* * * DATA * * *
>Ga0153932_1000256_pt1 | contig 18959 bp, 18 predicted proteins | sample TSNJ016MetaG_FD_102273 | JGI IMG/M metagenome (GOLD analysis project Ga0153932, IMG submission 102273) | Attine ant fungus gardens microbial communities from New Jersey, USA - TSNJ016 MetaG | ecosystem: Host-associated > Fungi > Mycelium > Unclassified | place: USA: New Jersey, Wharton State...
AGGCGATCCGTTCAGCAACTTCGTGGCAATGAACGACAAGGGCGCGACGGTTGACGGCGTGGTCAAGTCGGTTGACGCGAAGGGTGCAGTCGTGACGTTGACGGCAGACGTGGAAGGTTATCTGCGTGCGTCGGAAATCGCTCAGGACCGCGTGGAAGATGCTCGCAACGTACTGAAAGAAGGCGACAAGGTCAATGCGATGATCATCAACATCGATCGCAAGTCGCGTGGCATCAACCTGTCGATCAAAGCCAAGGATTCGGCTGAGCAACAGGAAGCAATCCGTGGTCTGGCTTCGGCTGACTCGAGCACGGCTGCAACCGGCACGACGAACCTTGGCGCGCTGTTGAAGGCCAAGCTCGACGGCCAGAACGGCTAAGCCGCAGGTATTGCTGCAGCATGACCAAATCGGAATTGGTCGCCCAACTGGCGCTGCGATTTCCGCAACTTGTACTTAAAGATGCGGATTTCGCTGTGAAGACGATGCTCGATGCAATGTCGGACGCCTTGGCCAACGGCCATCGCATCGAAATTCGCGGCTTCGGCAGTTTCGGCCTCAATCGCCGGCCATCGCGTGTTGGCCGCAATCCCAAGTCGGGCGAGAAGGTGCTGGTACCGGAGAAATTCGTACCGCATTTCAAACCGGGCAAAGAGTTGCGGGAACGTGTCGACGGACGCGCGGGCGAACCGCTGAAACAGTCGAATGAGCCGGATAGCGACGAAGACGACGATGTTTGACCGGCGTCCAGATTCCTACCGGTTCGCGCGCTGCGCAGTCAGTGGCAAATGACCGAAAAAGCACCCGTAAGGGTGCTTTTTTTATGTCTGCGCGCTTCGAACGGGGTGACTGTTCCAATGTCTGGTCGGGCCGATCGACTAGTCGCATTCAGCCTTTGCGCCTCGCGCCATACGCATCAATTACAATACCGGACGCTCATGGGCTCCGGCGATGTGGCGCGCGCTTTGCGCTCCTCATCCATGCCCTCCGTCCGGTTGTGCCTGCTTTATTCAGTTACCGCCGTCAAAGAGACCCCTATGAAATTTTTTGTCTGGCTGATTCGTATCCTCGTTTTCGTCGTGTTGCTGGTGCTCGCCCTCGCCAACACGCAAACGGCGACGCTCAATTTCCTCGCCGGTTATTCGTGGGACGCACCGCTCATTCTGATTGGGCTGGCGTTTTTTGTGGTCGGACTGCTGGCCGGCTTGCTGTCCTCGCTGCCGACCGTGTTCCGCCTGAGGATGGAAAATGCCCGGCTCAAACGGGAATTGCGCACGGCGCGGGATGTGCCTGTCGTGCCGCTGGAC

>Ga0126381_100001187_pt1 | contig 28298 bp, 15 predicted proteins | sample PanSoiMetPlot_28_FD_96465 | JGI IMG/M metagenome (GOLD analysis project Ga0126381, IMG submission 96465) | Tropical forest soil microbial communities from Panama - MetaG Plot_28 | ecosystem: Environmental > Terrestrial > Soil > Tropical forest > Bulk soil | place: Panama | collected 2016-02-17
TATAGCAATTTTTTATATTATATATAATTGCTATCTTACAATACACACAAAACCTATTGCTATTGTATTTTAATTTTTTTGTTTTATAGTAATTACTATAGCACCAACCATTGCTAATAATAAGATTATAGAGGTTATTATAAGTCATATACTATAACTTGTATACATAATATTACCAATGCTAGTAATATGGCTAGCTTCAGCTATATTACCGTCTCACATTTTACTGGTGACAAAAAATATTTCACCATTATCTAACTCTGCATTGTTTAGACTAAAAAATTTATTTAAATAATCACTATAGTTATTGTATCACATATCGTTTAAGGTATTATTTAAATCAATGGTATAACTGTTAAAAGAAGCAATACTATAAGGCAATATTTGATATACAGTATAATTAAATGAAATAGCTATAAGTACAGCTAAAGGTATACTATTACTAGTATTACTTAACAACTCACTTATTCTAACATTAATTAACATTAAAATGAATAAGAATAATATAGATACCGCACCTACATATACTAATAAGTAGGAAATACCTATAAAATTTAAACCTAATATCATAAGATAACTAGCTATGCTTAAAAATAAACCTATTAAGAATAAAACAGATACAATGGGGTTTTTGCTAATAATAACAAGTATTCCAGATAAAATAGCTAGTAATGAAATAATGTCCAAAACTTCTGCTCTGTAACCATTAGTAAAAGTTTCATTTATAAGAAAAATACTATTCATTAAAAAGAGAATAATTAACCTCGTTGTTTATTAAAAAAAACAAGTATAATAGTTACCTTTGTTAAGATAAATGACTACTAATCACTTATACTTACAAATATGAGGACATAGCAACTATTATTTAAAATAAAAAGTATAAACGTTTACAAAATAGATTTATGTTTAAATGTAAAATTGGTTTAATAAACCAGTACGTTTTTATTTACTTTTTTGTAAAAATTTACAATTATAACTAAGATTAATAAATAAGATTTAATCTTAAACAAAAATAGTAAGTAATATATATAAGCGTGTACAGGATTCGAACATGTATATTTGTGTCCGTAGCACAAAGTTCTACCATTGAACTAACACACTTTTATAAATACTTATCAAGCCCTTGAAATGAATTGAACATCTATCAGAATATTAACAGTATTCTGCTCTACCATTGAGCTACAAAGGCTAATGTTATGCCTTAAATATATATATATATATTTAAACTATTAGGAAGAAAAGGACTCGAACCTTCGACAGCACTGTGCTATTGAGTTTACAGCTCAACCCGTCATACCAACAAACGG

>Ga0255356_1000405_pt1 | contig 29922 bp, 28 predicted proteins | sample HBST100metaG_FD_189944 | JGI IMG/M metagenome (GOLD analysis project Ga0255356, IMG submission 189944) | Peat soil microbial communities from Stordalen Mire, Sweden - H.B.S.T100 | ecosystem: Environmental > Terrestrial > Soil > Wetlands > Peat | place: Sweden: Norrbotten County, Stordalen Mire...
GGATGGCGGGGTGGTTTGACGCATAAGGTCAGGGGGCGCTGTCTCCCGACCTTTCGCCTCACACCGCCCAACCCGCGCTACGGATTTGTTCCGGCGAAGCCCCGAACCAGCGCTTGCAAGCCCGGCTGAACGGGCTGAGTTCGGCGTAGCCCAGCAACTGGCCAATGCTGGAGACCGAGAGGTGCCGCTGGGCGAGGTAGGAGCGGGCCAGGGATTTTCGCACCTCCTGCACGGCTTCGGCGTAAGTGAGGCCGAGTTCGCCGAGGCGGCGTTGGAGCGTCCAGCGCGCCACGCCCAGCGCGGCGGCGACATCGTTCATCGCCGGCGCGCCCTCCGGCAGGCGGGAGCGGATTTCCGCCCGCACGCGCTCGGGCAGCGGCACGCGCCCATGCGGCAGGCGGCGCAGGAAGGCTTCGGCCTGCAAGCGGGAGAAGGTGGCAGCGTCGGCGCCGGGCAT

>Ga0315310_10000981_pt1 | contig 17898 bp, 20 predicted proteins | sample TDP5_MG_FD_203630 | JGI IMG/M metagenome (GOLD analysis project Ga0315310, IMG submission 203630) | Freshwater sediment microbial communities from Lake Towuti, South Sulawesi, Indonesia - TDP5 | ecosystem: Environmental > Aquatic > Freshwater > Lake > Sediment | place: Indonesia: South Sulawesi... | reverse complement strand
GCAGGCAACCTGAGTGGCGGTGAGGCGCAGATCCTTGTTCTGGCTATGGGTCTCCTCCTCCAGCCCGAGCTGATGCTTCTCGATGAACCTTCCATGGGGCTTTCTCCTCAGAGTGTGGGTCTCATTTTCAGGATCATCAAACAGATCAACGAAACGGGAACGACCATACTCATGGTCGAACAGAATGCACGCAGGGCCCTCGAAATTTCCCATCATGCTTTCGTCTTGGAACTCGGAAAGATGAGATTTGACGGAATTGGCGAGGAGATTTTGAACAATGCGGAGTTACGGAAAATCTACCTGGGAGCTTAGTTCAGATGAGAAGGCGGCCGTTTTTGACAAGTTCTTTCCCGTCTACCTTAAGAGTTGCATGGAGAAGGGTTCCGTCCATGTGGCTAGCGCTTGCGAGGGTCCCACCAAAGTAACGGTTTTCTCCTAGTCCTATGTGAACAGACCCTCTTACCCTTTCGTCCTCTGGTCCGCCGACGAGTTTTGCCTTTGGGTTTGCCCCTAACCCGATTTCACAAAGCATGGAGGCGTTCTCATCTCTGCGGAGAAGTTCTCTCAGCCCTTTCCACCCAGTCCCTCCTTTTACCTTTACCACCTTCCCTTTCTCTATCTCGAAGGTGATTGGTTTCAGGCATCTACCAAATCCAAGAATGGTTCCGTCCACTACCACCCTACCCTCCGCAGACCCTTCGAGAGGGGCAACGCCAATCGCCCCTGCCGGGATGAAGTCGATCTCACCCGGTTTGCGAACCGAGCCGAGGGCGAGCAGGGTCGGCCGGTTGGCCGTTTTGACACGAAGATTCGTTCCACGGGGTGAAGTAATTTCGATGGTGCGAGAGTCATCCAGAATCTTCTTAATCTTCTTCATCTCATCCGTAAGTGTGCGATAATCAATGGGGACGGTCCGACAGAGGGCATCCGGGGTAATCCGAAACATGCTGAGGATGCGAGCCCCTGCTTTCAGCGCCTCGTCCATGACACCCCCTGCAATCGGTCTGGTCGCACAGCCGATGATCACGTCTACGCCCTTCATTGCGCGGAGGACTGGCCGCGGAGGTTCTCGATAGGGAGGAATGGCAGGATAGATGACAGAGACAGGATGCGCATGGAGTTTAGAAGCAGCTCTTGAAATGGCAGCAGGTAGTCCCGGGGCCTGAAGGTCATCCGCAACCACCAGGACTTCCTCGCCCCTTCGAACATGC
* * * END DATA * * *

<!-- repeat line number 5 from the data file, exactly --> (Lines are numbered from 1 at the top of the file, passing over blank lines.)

>Ga0255356_1000405_pt1 | contig 29922 bp, 28 predicted proteins | sample HBST100metaG_FD_189944 | JGI IMG/M metagenome (GOLD analysis project Ga0255356, IMG submission 189944) | Peat soil microbial communities from Stordalen Mire, Sweden - H.B.S.T100 | ecosystem: Environmental > Terrestrial > Soil > Wetlands > Peat | place: Sweden: Norrbotten County, Stordalen Mire...